Serve Humanity with Faith, Hope and SolidarityCaritas Sri Lanka’s Response to COVID-19 Pandemic
By Dr. Shemal Fernando, PhD – Senior Executive Manager CSL-SEDEC
In the recent weeks, the lives of millions of people across the world have suddenly changed. For some, remaining at home has been an opportunity to reflect, to withdraw from the frenetic pace of life, stay with loved ones and enjoy their company. For many, though, this is a time of worry about an uncertain future, about jobs that are at risk and about other consequences of the current crisis. The world is facing an unprecedented test.
More than 4.5 billion – half the world’s population – are now living under social distancing. The COVID-19 pandemic is threatening lives and livelihoods across the world. The United Nations (UN) is threatened to uphold its values even at the risk of challenging 193 member states. In the worst-hit regions, hospitals are overwhelmed with the sick and dying, while the poor and vulnerable are facing severe food shortage and starvation.
The UN, calling the coronavirus the world’s “most challenging crisis,” declared: First, health is the top priority. Countries must ramp-up testing as much as possible and put isolation measures in place in order to slow the spread. Second, countries should meet the needs of the most vulnerable people, as the measures to contain the pandemic cripple the economy. Third, countries must keep the food supply flowing by prioritizing the health of the workers in the sector and their outputs.
Caritas Sri Lanka’s Response
The Caritas Sri Lanka, the social arm of the Catholic Bishops’ Conference of Sri Lanka took the initiative to support the affected communities with immediate relief assistance in all parts of the country. Within days of the outbreak, Caritas Sri Lanka got in touch with Caritas Internationalis forwarding regular reports of the situation in the country with details of the impact of the crisis on the local communities. The Caritas Internationalis is a Confederation of 167 national member organizations engaged in community development, relief and social services, with headquarters in the Vatican City and with seven regional offices around the world.
The COVID-19 outbreak has completely stalled day to day life and thousands of people, mainly the lower strata of society have seen their incomes plummet overnight. Small holder farmers, day to day wage earners, small scale traders and those in service occupations have all lost their means of income. The Caritas Sri Lanka staff under the leadership of the National Director, Rev. Fr. Mahendra Gunatilleke working on virtual platforms mostly on ‘WFH’ succeeded in mobilizing considerable funds to help the affected communities through commitment to task. From the day one, the Caritas Sri Lanka maintained effective communication with the Chairman of the National Secretariat for Justice, Peace and Human Development Commission, the Most Rev. Dr. Justin Gnanapragasam, the Vice Chairman, the Most Rev. Dr. Maxwell Silva, the Bishops of the Catholic Dioceses, which are represented in all 25 Administrative Districts of the country and all 13 Diocesan Directors.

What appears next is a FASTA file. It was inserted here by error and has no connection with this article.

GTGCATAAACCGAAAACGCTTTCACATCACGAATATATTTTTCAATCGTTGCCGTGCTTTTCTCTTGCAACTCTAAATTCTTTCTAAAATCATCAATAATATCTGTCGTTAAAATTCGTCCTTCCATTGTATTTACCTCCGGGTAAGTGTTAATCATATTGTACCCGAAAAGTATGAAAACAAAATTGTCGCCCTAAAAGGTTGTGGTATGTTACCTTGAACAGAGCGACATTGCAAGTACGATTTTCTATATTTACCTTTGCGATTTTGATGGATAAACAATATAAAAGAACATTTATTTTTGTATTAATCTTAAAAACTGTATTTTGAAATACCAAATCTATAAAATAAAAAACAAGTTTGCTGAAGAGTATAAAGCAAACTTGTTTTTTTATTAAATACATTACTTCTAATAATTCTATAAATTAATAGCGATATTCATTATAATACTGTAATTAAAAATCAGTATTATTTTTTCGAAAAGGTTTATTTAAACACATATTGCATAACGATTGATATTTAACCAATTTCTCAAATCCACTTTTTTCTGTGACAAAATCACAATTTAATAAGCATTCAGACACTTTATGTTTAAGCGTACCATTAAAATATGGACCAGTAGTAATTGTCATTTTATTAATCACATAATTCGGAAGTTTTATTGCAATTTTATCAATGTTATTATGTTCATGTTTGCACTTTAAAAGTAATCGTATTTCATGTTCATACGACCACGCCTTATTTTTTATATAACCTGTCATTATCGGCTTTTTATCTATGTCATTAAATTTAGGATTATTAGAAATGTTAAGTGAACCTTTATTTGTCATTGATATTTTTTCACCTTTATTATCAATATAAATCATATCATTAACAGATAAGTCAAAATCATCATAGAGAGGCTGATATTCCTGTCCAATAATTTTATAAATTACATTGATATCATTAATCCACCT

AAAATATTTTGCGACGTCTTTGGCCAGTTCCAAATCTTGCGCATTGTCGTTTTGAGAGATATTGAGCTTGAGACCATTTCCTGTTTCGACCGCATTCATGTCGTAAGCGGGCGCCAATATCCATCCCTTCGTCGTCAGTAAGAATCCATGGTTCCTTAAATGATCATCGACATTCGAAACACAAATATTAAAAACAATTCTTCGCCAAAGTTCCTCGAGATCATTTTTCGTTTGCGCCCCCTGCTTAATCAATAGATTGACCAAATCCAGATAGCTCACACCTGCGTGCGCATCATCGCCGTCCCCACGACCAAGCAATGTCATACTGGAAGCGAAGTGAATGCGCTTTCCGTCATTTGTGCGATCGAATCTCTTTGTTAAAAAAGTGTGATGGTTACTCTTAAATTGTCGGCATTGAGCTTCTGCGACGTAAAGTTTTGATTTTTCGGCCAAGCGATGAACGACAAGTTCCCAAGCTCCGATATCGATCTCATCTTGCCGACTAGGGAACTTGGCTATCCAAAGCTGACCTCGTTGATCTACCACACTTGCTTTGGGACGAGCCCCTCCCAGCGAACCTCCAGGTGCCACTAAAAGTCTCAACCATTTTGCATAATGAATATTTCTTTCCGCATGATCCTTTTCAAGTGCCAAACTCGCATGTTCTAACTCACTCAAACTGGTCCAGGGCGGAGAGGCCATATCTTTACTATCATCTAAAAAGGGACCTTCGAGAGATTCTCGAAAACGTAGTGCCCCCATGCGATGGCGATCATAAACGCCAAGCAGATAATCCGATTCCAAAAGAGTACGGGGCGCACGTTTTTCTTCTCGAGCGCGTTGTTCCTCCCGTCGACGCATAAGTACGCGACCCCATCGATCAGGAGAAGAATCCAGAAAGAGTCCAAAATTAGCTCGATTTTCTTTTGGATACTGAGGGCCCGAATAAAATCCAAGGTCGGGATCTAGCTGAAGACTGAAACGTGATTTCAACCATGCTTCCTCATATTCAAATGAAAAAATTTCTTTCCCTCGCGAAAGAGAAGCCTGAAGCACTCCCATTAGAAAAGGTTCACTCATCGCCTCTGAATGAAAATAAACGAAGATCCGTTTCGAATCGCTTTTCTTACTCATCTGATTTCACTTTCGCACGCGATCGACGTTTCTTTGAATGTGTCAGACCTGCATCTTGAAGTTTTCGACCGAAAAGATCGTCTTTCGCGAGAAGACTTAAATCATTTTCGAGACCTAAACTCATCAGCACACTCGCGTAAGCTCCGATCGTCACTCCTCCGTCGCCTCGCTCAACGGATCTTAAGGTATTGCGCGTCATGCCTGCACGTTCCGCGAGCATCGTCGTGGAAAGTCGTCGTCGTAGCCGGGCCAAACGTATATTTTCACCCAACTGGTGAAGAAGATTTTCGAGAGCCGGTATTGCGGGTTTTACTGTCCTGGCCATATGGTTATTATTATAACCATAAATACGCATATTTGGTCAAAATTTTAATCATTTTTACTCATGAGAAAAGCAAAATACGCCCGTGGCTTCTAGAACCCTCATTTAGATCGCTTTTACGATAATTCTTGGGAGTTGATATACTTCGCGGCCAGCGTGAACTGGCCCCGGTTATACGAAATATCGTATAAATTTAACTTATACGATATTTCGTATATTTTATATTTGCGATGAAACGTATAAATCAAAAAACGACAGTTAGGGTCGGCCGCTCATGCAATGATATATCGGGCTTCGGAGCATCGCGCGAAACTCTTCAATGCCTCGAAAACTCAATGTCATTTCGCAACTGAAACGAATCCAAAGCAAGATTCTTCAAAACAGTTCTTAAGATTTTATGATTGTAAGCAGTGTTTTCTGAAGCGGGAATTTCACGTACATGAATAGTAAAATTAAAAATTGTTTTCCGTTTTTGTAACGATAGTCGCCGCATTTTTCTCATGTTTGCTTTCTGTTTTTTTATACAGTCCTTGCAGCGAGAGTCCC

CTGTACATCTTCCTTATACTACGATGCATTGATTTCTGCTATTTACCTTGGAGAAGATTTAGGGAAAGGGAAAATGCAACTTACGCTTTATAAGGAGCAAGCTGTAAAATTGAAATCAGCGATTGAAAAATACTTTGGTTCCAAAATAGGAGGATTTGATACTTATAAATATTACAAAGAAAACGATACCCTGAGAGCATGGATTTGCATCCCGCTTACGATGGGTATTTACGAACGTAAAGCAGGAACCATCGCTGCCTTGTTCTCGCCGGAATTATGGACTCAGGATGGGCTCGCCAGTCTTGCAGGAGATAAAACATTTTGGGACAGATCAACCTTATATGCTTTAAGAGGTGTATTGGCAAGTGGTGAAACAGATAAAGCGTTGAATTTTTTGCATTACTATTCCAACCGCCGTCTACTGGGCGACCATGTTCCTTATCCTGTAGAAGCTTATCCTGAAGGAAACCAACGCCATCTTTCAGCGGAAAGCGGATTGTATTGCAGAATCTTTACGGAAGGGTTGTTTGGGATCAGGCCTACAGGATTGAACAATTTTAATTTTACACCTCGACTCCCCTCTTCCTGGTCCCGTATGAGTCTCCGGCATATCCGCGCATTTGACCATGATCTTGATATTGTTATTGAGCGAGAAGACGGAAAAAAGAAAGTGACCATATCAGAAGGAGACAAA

This facilitated obtaining of ‘Daily Situation Reports’ and submission of the consolidated ‘Situation Reports’ to the Caritas Internationalis (CI) and other Caritas Members promptly. While helping the Dioceses with immediate funds to support the affected families, Caritas Sri Lanka (CSL) developed several project proposals to CI, other Caritas MOs and non-Caritas partners to obtain support to help the affected. With the CI setting up a special fund to help the needy countries to overcome the difficulties faced by the crisis, the CSL was quick to respond urging the intervention of the CI to support affected families and was successful in receiving positive response. Besides, the CSL have also appealed to other Caritas Member Organizations and non – Caritas partners and have been able to obtain assistance to support additional numbers of needy families.
The Caritas Internationalis and Dicastery for Promoting Integral Human Development in the Vatican, MISEREOR of Germany, Catholic Relief Services (CRS) of the United States of America, Caritas Hong Kong, Caritas Korea and CAFOD of the United Kingdom have contributed to the Caritas Sri Lanka towards dry provisions, personal protection equipment, medicine, hygienic items and handbills, posters and banners towards increasing awareness to mitigate the impact of COVID-19. These will reach out to over 30,000 families. Besides, the Caritas Sri Lanka took part in many advocacy efforts to persuade the relevant government authorities to assist the migrant family members during the pandemic. These efforts benefitted the families of the migrants who have not received any income from February as many Middle Eastern and European countries were heavily affected. Further, in liaison with the ZOA, the refugees in Negombo were rendered assistance. We thank our partners for the timely support and God Almighty for giving us an opportunity to serve humanity.
The CSL support has prioritized the neediest families including women headed families, families with incapacitated members, families with special needs children, poor families and elders. Considering the risk involved in caring for vulnerable persons with health issues, we are also supporting considerable numbers of health care workers and volunteers by equipping them with personal protection equipment (PPE). The main objective of our projects is to strengthen the resilience of the affected people undergoing severe hardships due to lack of income earning opportunities. The assistance include medicine, medical kits, dry food relief, personal protection equipment, face masks, carbolic soap, hand sanitizers and gloves. All relief activities are executed in consultation with the respective Government Agents and Divisional Secretariats.